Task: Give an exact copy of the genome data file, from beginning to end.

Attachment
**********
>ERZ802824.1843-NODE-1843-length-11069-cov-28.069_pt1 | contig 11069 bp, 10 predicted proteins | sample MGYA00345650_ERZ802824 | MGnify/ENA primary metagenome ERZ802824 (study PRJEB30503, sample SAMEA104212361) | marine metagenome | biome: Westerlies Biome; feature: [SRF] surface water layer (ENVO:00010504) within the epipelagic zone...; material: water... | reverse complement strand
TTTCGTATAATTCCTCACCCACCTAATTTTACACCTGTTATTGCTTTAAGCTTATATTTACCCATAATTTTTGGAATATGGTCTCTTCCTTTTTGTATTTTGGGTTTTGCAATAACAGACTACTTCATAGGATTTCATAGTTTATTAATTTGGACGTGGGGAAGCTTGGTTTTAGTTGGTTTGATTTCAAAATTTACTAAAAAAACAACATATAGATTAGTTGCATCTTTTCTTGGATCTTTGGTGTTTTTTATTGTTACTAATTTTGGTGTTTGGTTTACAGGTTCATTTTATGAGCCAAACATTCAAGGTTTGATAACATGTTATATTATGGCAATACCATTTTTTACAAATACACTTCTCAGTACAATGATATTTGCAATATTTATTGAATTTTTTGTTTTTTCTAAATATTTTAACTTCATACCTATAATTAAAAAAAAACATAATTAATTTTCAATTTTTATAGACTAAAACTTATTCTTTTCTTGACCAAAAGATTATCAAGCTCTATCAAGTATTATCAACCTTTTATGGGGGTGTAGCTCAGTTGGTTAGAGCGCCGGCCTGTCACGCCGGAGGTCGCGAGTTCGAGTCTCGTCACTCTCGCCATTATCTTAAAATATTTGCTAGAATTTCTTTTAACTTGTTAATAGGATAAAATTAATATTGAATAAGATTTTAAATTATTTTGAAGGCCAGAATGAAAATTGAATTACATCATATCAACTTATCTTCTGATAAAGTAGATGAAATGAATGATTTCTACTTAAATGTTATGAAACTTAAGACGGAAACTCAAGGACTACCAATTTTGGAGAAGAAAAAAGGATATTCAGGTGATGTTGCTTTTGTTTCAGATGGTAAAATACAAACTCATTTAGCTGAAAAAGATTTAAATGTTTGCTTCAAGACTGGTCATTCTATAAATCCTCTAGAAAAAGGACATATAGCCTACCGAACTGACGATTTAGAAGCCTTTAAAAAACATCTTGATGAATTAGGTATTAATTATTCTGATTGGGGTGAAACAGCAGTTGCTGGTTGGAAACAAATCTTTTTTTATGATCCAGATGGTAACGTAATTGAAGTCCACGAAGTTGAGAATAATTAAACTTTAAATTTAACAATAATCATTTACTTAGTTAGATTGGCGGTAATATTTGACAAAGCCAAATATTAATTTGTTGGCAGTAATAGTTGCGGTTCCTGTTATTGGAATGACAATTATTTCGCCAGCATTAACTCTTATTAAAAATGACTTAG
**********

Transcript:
>ERZ802824.1843-NODE-1843-length-11069-cov-28.069_pt1 | contig 11069 bp, 10 predicted proteins | sample MGYA00345650_ERZ802824 | MGnify/ENA primary metagenome ERZ802824 (study PRJEB30503, sample SAMEA104212361) | marine metagenome | biome: Westerlies Biome; feature: [SRF] surface water layer (ENVO:00010504) within the epipelagic zone...; material: water... | reverse complement strand
TTTCGTATAATTCCTCACCCACCTAATTTTACACCTGTTATTGCTTTAAGCTTATATTTACCCATAATTTTTGGAATATGGTCTCTTCCTTTTTGTATTTTGGGTTTTGCAATAACAGACTACTTCATAGGATTTCATAGTTTATTAATTTGGACGTGGGGAAGCTTGGTTTTAGTTGGTTTGATTTCAAAATTTACTAAAAAAACAACATATAGATTAGTTGCATCTTTTCTTGGATCTTTGGTGTTTTTTATTGTTACTAATTTTGGTGTTTGGTTTACAGGTTCATTTTATGAGCCAAACATTCAAGGTTTGATAACATGTTATATTATGGCAATACCATTTTTTACAAATACACTTCTCAGTACAATGATATTTGCAATATTTATTGAATTTTTTGTTTTTTCTAAATATTTTAACTTCATACCTATAATTAAAAAAAAACATAATTAATTTTCAATTTTTATAGACTAAAACTTATTCTTTTCTTGACCAAAAGATTATCAAGCTCTATCAAGTATTATCAACCTTTTATGGGGGTGTAGCTCAGTTGGTTAGAGCGCCGGCCTGTCACGCCGGAGGTCGCGAGTTCGAGTCTCGTCACTCTCGCCATTATCTTAAAATATTTGCTAGAATTTCTTTTAACTTGTTAATAGGATAAAATTAATATTGAATAAGATTTTAAATTATTTTGAAGGCCAGAATGAAAATTGAATTACATCATATCAACTTATCTTCTGATAAAGTAGATGAAATGAATGATTTCTACTTAAATGTTATGAAACTTAAGACGGAAACTCAAGGACTACCAATTTTGGAGAAGAAAAAAGGATATTCAGGTGATGTTGCTTTTGTTTCAGATGGTAAAATACAAACTCATTTAGCTGAAAAAGATTTAAATGTTTGCTTCAAGACTGGTCATTCTATAAATCCTCTAGAAAAAGGACATATAGCCTACCGAACTGACGATTTAGAAGCCTTTAAAAAACATCTTGATGAATTAGGTATTAATTATTCTGATTGGGGTGAAACAGCAGTTGCTGGTTGGAAACAAATCTTTTTTTATGATCCAGATGGTAACGTAATTGAAGTCCACGAAGTTGAGAATAATTAAACTTTAAATTTAACAATAATCATTTACTTAGTTAGATTGGCGGTAATATTTGACAAAGCCAAATATTAATTTGTTGGCAGTAATAGTTGCGGTTCCTGTTATTGGAATGACAATTATTTCGCCAGCATTAACTCTTATTAAAAATGACTTAG